Left to right - Pat Metheny (guitars); Antonio Sanchez (drums); Gary Burton (vibraphone); Steve Swallow (electro-acoustic bass)
This was a gig that I had been looking forward to for some time. I first saw Gary Burton and Steve Swallow play in 1969 at the Hammersmith Odeon with his original quartet (the other members being drummer Bob Moses and guitarist Larry Coryell) and I have long been a fan of Pat Metheny. I had previously seen Antonio Sanchez playing with the Pat Metheny Group at the Poole venue a few years back. (Incidentally, Richard Bona - see Mama Africa part 2 - was also part of the group: that was my first introduction to his extraordinary talents.)
I like The Lighthouse. It's big enough to make events like these a paying proposition but small enough to retain a feeling of comparative intimacy. The acoustics are good, as are the lines of sight. I was feeling slightly anxious about the sound, given our recent concert experience (see Maria Rita at the Barbican) but I need not have worried. The mix was excellent from the start.
The band's opener was 'Reunion', a Mitchell Foreman composition from Burton's 1990 album of the same name. A smile plastered itself on to my face and stayed there for the rest of the evening (removed only temporarily when a somewhat po faced lady member of staff informed me that photography was 'not allowed'. "Then I'll stop taking photographs." I said. "I said 'photography is not allowed.'" she said, somewhat testily. "I said ' Then I'll stop taking photographs.'"I reiterated. "Oh" she said and then, after a brief pause, "Thank you". Anyway, despite all this I managed to get the picture that you see at the top of this page).
Where was I before I so rudely interrupted myself?
Oh yes. I know, as a fairly seasoned musician, that the first few numbers that one plays are part of the 'warm-up' process and it takes a while to really get 'up to speed' as it were. With musicians of this calibre they seem able to start at the top of their game and maintain the standard all night. There might be highlights but there are no lows. This band just kicked into gear and stayed there for the whole concert. That the first number was as much of a stand-out for me as the last encore (which I think was 'General Mojo Cuts Up' from the 1967 'Lofty Fake Anagram' album) illustrates the point. They weren't too big on announcing titles - they were far too busy playing.
So - I can't give you a 'tune by tune' account but I can say that all four musicians worked in total harmony (in both senses of the word). It was another example of 'gestalt'. Whenever one player took a solo the other's slotted effortlessly into providing the optimum backdrop for that that solo to stand out against. Yes - I know that that is what's supposed to happen but mostly it only seems to happen at this level amongst groups of musicians that have played together for a very long time. But then again, I suppose they have. Metheny started his career with Burton and has collaborated on projects a couple of times over the years. Steve Swallow is a long-time Burton collaborator and Antonio Sanchez has been with Metheny since 2002. Also, this is their second tour together (the first one was in 2006) and at the time of writing they had been playing together nearly every night for a month. At this stage in a tour, playing a set must seem like the resumption of a temporarily interrupted conversation.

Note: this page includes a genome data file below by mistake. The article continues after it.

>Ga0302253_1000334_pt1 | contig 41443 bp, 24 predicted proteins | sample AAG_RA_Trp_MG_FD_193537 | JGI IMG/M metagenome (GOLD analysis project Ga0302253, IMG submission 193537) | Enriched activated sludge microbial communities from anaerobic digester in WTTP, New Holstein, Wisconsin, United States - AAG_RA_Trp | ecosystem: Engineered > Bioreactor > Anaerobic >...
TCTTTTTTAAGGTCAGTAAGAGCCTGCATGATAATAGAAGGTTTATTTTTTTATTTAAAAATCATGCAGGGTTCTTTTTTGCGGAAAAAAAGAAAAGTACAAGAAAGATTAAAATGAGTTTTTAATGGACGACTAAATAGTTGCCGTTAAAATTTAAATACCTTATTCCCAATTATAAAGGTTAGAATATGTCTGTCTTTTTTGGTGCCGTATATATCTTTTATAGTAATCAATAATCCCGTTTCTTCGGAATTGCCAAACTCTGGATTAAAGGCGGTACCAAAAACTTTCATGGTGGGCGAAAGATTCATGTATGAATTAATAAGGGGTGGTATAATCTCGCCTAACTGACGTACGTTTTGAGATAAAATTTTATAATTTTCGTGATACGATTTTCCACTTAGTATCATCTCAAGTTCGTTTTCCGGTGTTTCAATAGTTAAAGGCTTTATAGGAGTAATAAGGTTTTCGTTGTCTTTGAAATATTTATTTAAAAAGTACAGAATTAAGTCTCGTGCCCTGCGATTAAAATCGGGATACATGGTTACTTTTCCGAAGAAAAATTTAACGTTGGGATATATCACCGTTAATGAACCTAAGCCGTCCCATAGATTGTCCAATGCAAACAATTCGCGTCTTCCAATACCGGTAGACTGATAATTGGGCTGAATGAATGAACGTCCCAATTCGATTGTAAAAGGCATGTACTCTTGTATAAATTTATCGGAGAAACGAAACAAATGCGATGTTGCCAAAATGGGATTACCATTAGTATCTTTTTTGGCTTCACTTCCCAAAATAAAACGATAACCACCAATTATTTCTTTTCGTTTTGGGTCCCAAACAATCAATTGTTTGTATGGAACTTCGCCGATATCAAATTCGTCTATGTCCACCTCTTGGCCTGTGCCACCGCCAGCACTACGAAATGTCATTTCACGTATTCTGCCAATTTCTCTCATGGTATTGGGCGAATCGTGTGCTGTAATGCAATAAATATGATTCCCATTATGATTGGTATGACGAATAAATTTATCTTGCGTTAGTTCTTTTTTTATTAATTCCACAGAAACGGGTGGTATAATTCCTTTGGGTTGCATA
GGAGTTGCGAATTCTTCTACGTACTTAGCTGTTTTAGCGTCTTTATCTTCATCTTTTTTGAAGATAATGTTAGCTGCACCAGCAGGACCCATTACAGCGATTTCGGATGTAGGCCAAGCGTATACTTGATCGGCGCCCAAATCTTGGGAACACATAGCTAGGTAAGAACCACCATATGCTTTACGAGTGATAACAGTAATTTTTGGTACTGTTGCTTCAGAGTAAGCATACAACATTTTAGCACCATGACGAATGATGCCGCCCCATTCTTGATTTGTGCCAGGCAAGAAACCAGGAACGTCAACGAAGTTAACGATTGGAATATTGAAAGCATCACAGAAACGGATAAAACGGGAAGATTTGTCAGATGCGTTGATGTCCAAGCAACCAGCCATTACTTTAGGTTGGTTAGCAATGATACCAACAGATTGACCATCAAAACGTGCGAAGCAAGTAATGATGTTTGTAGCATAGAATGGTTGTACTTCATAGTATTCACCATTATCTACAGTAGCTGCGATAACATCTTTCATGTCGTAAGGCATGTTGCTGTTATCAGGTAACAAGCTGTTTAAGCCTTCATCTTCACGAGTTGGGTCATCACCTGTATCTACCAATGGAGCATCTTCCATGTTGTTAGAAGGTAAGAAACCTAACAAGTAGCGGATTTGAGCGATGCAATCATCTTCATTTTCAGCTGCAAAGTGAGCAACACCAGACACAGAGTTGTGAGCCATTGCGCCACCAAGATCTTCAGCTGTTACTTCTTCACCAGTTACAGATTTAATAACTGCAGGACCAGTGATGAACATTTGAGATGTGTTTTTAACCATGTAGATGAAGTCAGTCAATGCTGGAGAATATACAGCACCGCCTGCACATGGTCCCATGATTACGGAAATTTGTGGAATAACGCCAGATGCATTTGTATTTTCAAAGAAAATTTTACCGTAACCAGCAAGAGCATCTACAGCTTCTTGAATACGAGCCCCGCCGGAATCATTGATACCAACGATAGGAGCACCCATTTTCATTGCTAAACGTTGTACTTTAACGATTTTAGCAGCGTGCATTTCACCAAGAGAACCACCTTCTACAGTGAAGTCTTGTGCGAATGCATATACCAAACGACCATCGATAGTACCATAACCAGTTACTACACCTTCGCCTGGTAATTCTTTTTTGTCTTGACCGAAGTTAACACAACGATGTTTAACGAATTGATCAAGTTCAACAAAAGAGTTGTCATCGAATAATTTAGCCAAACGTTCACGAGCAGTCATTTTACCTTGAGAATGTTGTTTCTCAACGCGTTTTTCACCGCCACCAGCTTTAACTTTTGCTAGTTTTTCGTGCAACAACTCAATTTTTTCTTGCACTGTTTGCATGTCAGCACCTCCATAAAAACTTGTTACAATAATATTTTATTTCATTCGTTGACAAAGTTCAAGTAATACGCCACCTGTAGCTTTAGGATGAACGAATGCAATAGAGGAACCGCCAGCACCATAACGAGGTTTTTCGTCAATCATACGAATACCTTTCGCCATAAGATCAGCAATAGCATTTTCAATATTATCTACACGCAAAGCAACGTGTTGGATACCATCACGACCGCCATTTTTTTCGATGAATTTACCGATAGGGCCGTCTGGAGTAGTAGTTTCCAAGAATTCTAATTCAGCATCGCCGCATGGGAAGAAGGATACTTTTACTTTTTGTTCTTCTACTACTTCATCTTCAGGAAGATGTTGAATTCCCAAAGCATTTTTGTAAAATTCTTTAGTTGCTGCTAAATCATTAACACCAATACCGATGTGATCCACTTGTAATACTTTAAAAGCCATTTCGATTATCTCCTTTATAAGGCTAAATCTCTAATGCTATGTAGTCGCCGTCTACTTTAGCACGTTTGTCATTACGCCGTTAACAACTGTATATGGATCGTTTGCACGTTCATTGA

The middle of the set was given over to a duo section. Gary Burton is a particular master of this format and he and Metheny bounced ideas off of each other beautifully, with long interweaving lines alternating with accompanist/soloist roles - except that they were never quite as straight ahead as that would imply. Burton sets up the most intricate back-drops without ever getting in the way of the other player, ducking in and out of the soloist's lines in a way that always enhances and never obscures. Metheny utilised his 42 string Pikasso guitar to great advantage, as well as bringing his unique strumming sound to bear on a superb 6/8 version of 'Angel Eyes'.
All in all it was a great night's music and two encores and a standing ovation testified to the audience's pleasure. Afterwards I was not at all surprised to bump into my old friend Pete Oxley in the bar, despite the fact that he lives near Oxford and could as easily have got to The Barbican, where the group had been playing the night before. But the Lighthouse is a great venue and given that kind of choice, most musicians will opt for the Lighthouse every time.
The group at the North Sea Jazz Festival, earlier this month, playing Falling Grace